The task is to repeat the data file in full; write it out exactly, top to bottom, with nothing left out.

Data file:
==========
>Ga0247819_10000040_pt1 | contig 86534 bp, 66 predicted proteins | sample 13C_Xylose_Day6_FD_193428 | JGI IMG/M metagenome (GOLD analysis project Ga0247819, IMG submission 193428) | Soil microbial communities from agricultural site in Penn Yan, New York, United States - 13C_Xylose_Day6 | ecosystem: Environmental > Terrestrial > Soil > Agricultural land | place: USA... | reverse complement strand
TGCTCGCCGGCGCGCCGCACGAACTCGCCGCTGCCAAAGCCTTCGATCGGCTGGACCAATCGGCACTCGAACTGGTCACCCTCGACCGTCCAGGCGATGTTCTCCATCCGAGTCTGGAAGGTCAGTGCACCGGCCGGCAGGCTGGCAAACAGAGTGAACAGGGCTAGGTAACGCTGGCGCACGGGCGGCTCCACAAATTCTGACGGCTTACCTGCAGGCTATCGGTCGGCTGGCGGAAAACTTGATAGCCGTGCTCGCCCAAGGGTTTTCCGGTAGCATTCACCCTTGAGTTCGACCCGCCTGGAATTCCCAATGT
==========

>Ga0247819_10000040_pt1 | contig 86534 bp, 66 predicted proteins | sample 13C_Xylose_Day6_FD_193428 | JGI IMG/M metagenome (GOLD analysis project Ga0247819, IMG submission 193428) | Soil microbial communities from agricultural site in Penn Yan, New York, United States - 13C_Xylose_Day6 | ecosystem: Environmental > Terrestrial > Soil > Agricultural land | place: USA... | reverse complement strand
TGCTCGCCGGCGCGCCGCACGAACTCGCCGCTGCCAAAGCCTTCGATCGGCTGGACCAATCGGCACTCGAACTGGTCACCCTCGACCGTCCAGGCGATGTTCTCCATCCGAGTCTGGAAGGTCAGTGCACCGGCCGGCAGGCTGGCAAACAGAGTGAACAGGGCTAGGTAACGCTGGCGCACGGGCGGCTCCACAAATTCTGACGGCTTACCTGCAGGCTATCGGTCGGCTGGCGGAAAACTTGATAGCCGTGCTCGCCCAAGGGTTTTCCGGTAGCATTCACCCTTGAGTTCGACCCGCCTGGAATTCCCAATGT